Anyway, the only solution to the above seems to me to be a localised production, even of fabric. I am increasingly coming up against is what seems to be an acceptance that UK production of textiles and clothing is simply unfeasible. I feel a little naive. However, I believe in following where my energy is with something. Even though I can see an entirely UK-sourced production, it could be that many people can't envision this yet. It's true, I've had trouble myself but since I've been getting involved with the Transition Town Movement and probably since I've been reading The Ecologist regularly I can see a clearer picture. When oil costs five times as much as it does now, it will be sobering. All this fabric, and all these factories, however cheap the labour costs, will require stuff being sent around the world. We worry about food security and growing our own food. I'm not so sure clothing security is quite such a life-or-death issue (we've probably all got enough clothes to go round if the borders were closed tomorrow). However, I have hope that we will see a return to a localised source of makers and weavers. I do feel like a lone-voice though.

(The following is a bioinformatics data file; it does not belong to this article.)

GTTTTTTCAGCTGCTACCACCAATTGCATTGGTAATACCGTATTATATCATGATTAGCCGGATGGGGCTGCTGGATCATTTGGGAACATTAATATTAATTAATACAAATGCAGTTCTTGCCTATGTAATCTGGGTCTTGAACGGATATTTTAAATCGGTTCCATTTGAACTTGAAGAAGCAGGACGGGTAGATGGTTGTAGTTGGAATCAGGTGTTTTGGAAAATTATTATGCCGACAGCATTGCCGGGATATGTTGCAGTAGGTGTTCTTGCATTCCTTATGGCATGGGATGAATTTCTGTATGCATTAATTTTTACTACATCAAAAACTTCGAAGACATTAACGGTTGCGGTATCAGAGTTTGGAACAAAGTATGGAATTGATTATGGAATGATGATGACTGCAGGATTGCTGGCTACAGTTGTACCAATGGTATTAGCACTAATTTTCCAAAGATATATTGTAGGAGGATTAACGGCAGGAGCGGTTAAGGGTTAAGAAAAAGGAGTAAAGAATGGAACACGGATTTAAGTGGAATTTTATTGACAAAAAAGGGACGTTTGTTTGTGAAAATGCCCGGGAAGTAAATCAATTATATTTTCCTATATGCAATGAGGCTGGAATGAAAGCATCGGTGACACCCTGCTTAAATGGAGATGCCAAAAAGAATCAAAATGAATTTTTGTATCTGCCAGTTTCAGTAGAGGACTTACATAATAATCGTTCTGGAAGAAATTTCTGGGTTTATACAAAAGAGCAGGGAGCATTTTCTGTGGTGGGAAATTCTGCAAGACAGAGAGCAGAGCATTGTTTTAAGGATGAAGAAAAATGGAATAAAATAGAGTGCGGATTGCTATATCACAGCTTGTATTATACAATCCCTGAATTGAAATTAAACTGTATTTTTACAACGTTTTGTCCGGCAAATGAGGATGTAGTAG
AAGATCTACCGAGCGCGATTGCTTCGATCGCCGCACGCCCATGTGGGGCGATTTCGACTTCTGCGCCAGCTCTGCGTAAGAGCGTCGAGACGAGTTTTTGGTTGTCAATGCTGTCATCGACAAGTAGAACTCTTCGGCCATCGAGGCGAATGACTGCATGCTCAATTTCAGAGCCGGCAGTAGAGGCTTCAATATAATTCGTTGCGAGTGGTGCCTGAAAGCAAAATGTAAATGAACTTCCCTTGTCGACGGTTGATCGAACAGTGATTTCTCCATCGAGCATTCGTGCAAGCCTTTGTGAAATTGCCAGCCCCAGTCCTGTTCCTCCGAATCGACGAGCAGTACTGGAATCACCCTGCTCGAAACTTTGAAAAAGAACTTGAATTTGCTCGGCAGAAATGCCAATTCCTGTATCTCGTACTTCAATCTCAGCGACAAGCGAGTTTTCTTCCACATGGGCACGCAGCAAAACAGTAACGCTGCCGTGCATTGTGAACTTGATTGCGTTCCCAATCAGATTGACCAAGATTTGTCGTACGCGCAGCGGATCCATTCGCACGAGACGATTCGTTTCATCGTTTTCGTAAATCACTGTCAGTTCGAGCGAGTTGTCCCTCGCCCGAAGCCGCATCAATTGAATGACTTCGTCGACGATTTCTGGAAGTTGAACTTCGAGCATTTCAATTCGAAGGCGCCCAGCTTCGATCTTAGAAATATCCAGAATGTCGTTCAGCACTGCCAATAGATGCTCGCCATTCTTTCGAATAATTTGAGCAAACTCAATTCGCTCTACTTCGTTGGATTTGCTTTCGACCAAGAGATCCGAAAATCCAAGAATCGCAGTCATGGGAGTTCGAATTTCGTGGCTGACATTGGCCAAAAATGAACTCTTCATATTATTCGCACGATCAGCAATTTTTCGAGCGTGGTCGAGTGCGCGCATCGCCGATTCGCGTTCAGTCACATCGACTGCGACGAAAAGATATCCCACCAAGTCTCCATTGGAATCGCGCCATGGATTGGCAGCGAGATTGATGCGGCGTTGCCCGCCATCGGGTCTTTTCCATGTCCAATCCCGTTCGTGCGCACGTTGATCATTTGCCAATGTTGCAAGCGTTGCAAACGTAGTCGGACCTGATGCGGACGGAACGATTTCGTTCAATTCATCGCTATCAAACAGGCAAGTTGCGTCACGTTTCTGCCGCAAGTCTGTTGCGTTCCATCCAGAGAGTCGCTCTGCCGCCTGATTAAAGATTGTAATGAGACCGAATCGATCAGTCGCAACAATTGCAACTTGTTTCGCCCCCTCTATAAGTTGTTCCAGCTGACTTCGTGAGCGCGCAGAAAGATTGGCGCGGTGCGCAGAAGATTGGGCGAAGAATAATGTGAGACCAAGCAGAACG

UK production hasn't entirely disappeared. I recently went to the Textile Forum show, a textile trade show that takes place twice a year in London. It's quite small-scale but I met a few UK manufacturers. Some were weaving fine woollens, some weaving fine cottons. The cotton obviously came from abroad, and much of the wool, though there was some UK wool being woven. One thing I learnt from the Ethical Fashion Forum was that anything that is produced in the UK is generally in a closed-loop process (which means there are no effluents) and the dyeing process is clean. So, whilst they may not necessarily use vegetable dyes, it is a considered and approved process. I found a lot of resistance, however, amongst these producers to organic processes. It seems to me that you have to start afresh, with new ways, rather than wait for ready-established businesses to green up and change. It was the new-kids-on-the-block that pioneered the mobile market, not the old telecoms companies, who were too slow and stuck in their ways.